Last Updated on November 15, 2022 by Patrick
“I’ll huff, and I’ll puff, and I’ll blow your house down!”The Big Bad Wolf
What are the benefits of aerobic exercise? We’ve all heard the story of the three little pigs as children, but always from the point of view of the pigs. As wiser (hopefully) adults, let’s take a step back and think – How was the big bad wolf able to bring down the first two houses?
Two words: Aerobic Exercise.
The American Heart Association considers aerobic exercise to be “activity that keeps your heart, lungs and circulatory system healthy”. Let’s talk about these vital components, their effects on our body and how to keep them healthy in the long run.
Our heart is responsible for pumping a crucial atomic element throughout our body, our lungs carry out the duty of disposing of the waste product generated by the use of this element, while the circulatory system works in tandem with the heart for transporting it.
So what is this mysterious element? Oxygen.
In fact, you might have heard of it during in-flight safety demonstrations on airlines – every single time you board an airplane. The host/hostess charmingly smile as they churn out the same lines every time: “In the event of a decompression, an *oxygen* mask will appear in front of you…”.
Turns out oxygen quickly becomes relevant when it comes to maintaining a healthy lifestyle and aerobic exercise is the medium through which we achieve that fit body. Besides releasing endorphins (the feel good chemical) in our body, the benefits of aerobic exercise are numerous.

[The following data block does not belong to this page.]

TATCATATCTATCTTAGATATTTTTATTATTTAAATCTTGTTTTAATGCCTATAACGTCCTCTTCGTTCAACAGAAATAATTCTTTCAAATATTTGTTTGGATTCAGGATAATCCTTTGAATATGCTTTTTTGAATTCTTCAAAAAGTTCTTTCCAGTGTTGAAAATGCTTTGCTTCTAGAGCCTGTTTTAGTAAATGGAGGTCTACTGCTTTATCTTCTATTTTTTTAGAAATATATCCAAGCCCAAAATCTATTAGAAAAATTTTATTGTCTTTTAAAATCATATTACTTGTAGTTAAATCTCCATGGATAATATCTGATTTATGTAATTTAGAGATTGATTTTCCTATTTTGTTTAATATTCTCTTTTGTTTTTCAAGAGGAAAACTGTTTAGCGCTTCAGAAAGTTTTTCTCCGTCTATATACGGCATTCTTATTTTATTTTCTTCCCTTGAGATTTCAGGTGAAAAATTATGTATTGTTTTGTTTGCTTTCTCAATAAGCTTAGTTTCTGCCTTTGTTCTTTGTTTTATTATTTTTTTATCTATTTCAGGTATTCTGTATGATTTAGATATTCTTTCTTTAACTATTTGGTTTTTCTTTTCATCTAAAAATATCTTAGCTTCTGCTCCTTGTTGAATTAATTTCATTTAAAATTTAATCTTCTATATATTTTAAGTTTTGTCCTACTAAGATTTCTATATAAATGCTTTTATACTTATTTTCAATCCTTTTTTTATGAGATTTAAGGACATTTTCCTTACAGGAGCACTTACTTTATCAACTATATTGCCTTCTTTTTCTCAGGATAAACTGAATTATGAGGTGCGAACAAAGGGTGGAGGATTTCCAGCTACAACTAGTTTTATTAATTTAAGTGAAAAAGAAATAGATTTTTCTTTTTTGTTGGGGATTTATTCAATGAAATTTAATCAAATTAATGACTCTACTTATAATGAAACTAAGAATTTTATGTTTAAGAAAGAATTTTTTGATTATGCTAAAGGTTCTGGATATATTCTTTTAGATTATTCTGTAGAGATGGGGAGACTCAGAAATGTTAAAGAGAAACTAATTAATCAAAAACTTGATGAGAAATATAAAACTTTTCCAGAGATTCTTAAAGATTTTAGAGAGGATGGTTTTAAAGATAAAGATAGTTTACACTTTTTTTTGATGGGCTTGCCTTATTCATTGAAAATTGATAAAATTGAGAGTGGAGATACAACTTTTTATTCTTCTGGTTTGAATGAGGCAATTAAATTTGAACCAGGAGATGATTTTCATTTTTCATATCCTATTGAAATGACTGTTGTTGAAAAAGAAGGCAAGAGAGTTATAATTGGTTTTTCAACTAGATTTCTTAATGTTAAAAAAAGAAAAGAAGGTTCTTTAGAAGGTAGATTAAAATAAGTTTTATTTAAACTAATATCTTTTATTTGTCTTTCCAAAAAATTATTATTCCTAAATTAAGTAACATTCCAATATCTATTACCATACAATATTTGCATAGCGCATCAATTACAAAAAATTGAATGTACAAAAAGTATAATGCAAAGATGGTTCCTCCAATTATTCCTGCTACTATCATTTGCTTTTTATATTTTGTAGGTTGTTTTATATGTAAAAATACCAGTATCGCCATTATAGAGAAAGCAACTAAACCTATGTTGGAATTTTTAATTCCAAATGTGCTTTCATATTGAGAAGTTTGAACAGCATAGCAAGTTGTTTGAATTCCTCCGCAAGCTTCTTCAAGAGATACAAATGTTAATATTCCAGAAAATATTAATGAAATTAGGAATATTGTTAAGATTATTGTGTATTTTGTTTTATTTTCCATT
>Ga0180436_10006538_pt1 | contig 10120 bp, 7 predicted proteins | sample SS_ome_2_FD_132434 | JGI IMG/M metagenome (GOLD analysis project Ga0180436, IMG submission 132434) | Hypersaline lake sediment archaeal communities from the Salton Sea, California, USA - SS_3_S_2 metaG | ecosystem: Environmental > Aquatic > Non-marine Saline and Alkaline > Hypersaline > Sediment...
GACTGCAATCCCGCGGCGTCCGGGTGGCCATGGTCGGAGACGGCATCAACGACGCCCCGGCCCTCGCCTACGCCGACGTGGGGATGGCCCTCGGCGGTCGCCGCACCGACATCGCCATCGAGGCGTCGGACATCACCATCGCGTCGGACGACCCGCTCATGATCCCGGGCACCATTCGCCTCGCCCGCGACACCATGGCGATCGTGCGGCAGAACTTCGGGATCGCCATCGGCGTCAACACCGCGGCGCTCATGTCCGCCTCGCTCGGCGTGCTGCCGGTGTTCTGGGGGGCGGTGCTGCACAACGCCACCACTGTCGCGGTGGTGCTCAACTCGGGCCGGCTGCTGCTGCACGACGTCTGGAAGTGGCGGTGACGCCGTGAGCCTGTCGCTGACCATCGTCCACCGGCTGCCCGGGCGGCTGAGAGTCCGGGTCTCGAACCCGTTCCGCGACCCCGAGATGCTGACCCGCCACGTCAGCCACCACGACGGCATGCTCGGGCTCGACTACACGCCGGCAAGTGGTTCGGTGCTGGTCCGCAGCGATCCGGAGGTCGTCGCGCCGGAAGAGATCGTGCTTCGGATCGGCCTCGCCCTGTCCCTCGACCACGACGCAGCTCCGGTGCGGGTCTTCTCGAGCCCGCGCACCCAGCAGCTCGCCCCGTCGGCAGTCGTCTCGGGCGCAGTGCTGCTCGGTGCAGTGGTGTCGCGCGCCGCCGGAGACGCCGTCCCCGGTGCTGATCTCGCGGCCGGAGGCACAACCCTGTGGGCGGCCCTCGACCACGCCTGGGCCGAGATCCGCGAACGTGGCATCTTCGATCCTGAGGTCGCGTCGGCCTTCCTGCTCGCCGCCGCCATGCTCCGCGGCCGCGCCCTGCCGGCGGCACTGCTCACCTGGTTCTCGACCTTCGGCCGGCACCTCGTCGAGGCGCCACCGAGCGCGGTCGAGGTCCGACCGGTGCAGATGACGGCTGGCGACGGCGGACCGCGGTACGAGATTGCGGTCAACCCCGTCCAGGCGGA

Table of Contents
Physical Health Benefits of Aerobic Exercise
1. Strengthens Cardiovascular Endurance
Aerobic exercise helps to strengthen your heart so that it can more efficiently pump blood throughout your body. Think of it this way: The more pumps required, the weaker the heart.
2. Lowers Blood Pressure and Controls Blood Sugar
Although blood pressure increases during exercise, it also trains your body to be more “flexible” internally. Furthermore, it helps maintain an adequate balance of insulin – ensuring that your cells get the energy they need when you’re struggling on the dynamic mode of an elliptical.
3. Regulates Weight
One of the more well known benefits of aerobic exercise is that it helps you burn through those excess calories and maintain a fit lifestyle. Getting your daily fix is necessary – you’ll need to be consistent for at least a month before seeing any visible results!
4. Improves Sleep
Aerobic exercise’s effect also seeps through in other areas such as helping you sleep better. In a study carried out by the Department of Neurology at Northwestern University, researchers came to the conclusion that aerobic exercise resulted in improved sleep quality – and that was in a sample of older adults with chronic insomnia.
5. Reinforces Overall Health
If you’re exercising regularly, you can see its effects in other areas as well like improved posture, ability to recover quicker, and improved balance & agility.
Mental Health Benefits Benefits of Aerobic Exercise
1. Boosts Cognitive Performance
Aerobic exercise has been correlated with improved brain functioning. In fact, that correlation stems back all the way to ancient China in the practice of Tai chi – and a 2014 study shows that it has the potential to boost cognitive power. Take that treadmills!